Researchers at Howard Hughes Medical Institute have mapped most of a zebrafish brain using a technique that provides an illuminated view of individual cells and shows how the neurons are firing. The findings could prove useful in better understanding the brain's function. According to a recent Nature news article:
It is the first time that researchers have been able to image an entire vertebrate brain at the level of single cells.
The researchers are able to record activity across the whole fish brain almost every second, detecting 80% of its 100,000 neurons. (The rest lie in hard-to-access areas, such as between the eyes; their activity is visible but cannot be pinned down to single cells.)
The resolution offered by the zebrafish study will enable researchers to understand how different regions of the brain work together, says [Howard Hughes Medical Institute neurobiologist Misha Ahrens, PhD]. With conventional techniques, imaging even 2,000 neurons at once is difficult, so researchers must pick and choose which to look at, and extrapolate. Now, he says, “you don't need to guess what is happening — you can see it”.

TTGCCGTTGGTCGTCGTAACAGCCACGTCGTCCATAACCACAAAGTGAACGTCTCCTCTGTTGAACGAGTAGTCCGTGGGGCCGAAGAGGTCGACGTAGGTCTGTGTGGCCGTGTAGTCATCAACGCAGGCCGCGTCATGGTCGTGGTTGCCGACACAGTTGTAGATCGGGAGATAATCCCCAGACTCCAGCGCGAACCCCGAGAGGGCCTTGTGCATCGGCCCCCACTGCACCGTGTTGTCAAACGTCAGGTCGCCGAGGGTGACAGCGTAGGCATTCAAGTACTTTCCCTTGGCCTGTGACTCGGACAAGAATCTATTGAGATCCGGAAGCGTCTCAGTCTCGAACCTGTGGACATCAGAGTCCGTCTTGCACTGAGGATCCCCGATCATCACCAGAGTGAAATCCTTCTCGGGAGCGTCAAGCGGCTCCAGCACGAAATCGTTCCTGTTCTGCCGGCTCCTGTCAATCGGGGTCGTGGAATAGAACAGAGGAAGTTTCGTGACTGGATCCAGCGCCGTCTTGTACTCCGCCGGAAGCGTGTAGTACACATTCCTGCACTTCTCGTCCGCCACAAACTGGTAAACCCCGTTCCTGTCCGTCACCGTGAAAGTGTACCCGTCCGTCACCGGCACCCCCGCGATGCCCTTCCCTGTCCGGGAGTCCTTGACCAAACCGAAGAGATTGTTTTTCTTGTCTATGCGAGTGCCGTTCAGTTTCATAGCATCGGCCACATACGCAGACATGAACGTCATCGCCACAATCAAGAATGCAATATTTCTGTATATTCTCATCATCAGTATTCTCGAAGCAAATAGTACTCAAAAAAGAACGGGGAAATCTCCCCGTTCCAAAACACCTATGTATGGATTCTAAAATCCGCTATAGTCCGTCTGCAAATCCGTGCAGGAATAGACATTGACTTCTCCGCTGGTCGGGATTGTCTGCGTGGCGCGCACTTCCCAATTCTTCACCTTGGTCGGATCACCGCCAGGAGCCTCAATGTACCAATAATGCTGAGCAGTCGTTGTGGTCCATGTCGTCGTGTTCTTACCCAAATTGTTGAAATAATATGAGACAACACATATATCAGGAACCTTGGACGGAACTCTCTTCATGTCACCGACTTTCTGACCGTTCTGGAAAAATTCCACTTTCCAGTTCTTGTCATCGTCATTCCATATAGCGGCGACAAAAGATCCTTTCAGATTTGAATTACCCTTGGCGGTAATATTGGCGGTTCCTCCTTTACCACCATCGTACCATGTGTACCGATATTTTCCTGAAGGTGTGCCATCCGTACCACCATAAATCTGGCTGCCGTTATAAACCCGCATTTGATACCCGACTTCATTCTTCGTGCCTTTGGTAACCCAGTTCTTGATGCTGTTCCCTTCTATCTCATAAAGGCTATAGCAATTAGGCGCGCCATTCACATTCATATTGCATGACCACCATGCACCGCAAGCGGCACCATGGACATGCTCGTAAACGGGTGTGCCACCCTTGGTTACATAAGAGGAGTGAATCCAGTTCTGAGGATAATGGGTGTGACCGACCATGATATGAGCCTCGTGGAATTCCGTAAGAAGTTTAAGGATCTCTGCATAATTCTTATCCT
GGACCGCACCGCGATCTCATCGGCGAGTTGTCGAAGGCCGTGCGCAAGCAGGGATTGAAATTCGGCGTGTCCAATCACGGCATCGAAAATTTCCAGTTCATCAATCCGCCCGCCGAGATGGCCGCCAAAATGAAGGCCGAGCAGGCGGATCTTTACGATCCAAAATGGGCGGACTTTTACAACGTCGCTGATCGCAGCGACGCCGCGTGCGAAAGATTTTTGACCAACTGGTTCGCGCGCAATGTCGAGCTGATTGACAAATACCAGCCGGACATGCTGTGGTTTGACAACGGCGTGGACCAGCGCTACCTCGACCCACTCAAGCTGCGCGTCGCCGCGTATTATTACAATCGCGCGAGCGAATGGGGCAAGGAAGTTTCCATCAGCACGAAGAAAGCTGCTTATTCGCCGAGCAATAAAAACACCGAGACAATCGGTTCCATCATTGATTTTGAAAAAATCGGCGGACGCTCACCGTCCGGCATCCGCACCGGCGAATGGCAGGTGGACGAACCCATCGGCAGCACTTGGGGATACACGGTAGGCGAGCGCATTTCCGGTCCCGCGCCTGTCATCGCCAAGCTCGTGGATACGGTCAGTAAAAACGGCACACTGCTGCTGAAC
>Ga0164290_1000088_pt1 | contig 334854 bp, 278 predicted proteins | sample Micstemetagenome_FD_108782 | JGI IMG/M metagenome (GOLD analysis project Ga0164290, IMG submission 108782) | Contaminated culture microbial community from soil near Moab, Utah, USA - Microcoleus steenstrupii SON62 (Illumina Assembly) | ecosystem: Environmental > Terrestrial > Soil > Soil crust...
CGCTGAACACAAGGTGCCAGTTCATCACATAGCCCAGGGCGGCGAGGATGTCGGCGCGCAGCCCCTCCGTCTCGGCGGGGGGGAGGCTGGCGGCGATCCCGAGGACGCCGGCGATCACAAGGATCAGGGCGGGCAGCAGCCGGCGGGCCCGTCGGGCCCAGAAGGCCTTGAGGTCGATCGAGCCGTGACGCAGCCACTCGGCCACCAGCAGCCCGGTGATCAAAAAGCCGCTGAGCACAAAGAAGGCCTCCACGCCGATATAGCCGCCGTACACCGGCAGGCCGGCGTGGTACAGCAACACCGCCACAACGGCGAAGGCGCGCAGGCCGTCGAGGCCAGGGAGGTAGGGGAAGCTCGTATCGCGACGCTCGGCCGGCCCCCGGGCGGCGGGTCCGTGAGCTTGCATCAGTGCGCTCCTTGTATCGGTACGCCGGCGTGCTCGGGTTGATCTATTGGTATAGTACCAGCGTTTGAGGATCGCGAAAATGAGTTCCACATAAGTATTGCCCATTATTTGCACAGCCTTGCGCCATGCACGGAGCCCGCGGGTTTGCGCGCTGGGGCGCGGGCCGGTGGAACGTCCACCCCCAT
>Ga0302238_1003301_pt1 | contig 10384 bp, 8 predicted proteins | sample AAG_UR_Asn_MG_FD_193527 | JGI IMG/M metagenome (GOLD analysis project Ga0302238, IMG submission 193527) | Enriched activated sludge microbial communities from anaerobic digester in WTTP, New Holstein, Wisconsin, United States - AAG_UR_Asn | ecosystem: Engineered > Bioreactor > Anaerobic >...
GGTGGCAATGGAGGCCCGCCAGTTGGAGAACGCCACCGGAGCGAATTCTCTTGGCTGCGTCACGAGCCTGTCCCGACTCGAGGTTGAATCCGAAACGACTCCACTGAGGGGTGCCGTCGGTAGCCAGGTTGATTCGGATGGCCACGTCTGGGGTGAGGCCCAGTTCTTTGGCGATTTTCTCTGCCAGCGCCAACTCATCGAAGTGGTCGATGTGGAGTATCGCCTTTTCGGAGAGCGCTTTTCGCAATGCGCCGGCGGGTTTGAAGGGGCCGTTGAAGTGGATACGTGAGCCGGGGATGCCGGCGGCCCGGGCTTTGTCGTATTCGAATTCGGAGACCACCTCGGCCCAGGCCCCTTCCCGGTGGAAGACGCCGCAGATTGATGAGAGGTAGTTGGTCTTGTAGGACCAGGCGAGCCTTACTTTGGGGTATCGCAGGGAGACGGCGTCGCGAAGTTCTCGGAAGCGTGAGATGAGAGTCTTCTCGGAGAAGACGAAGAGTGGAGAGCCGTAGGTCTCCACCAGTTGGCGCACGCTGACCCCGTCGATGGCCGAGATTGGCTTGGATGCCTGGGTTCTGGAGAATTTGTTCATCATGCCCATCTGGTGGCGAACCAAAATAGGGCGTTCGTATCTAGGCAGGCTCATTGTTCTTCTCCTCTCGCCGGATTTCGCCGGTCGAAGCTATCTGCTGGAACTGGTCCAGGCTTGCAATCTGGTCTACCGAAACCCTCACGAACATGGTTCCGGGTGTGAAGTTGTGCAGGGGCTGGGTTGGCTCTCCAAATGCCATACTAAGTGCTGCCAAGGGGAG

The increased imaging power could, for example, help to explain how the brain coordinates movement, consolidates learning or processes sights and smells.
Results of the study were published yesterday in Nature Methods.
Previously: New tool for reading brain activity of mice could advance study of neurodegenerative diseases, Animal study shows sleeping brain behaves as if it’s remembering, Scientists turn mouse memory on and off with the flick of a switch and Zebrafish shed light on what happens when we sleep